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Thread: Consequences of very Large Structures in our Universe

  1. #1 Consequences of very Large Structures in our Universe 
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    If the Universe is non homogeneous and not Isotropic and the Cosmological Principle has to be abandoned what are the consequences for the Standard Model Big Bang Universe, and what other hypothesis are on the table that require such a result result.


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    There are no direct consequences for the standard model Big-Bang universe itself, there are just consequences in our trying to understand our place in it - the whole picture becomes much more complicated to calculate. If there are very large concentrations of matter that are sparsely distributed throughout the universe (we have only found one such structure in our observable universe so far), then there may well be places in the universe that expand more than others, for instance, due to the gravity local to those structures decelerating the expansion (or slowing the acceleration) more than in other places.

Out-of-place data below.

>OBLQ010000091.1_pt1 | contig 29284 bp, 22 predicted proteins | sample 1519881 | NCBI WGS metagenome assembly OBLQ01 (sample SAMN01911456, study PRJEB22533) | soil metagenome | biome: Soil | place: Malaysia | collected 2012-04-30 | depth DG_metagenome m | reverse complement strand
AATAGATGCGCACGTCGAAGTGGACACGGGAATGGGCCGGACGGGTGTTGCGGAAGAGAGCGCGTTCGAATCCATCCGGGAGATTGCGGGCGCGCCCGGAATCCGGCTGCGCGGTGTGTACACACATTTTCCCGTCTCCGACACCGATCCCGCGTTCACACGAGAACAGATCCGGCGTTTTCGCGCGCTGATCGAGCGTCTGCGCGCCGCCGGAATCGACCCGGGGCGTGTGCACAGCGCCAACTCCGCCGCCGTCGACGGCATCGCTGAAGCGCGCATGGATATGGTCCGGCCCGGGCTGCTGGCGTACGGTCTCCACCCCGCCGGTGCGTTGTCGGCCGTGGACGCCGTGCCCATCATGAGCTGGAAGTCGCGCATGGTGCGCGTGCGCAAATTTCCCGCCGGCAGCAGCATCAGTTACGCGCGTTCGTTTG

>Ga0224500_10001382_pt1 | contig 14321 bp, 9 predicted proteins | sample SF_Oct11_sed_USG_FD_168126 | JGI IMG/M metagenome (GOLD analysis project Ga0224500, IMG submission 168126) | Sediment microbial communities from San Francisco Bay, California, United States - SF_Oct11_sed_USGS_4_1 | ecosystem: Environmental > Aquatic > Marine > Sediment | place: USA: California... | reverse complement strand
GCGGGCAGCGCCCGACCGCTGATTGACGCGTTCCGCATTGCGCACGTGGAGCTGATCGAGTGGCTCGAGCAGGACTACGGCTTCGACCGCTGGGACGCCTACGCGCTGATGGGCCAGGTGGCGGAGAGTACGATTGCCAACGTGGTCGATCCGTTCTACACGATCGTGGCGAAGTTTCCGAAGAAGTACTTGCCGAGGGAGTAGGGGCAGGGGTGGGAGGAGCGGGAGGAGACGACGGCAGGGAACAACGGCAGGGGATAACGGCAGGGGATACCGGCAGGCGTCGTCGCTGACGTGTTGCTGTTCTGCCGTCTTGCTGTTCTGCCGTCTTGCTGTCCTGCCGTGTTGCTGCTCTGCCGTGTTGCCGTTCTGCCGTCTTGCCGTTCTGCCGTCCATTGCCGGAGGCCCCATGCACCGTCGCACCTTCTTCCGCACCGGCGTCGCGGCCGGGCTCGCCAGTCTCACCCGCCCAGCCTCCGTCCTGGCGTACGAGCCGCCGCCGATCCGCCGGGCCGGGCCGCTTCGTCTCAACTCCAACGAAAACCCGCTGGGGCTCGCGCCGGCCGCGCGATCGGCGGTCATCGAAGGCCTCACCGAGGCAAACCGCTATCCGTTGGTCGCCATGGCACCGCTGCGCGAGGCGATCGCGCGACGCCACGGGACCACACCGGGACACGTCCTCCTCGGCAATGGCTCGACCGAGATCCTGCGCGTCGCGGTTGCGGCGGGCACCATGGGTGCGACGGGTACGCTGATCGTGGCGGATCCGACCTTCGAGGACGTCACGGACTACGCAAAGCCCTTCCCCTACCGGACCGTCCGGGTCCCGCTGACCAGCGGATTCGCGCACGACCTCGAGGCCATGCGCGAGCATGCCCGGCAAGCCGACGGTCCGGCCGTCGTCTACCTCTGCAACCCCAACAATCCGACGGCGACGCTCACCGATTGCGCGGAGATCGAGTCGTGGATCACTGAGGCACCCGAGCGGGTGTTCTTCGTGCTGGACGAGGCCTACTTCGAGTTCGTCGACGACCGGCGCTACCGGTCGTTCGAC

The cosmological principle itself is an idealisation - it is simply the assumption that nobody inhabits a "special" place in the universe, and that everyone, wherever they are, would see similar effects to the effects we see here. But it all depends on the scale that you are examining.

    There is an obvious difference between the conditions on the surface of the Earth and the conditions in outer space, for instance. But if we zoom out to the scale of the observable universe, everything seems pretty much the same everywhere in comparison with everywhere else - clusters of galaxies, with filaments of galaxies connecting them. So, what we have found is a particularly large cluster of galaxies in one place, but we have no idea how common these large clusters are outside of our observable universe. They might be relatively common, and we just happen to live "near" to one of them.

    But none of the above has any bearing on the Big-Bang paradigm itself - that the universe is expanding. All it means is that it becomes more complicated for us to get a feel of the bigger picture, as the universe seems a bit "lumpy" around here, but we don't know if we can assume it is as "lumpy" elsewhere.


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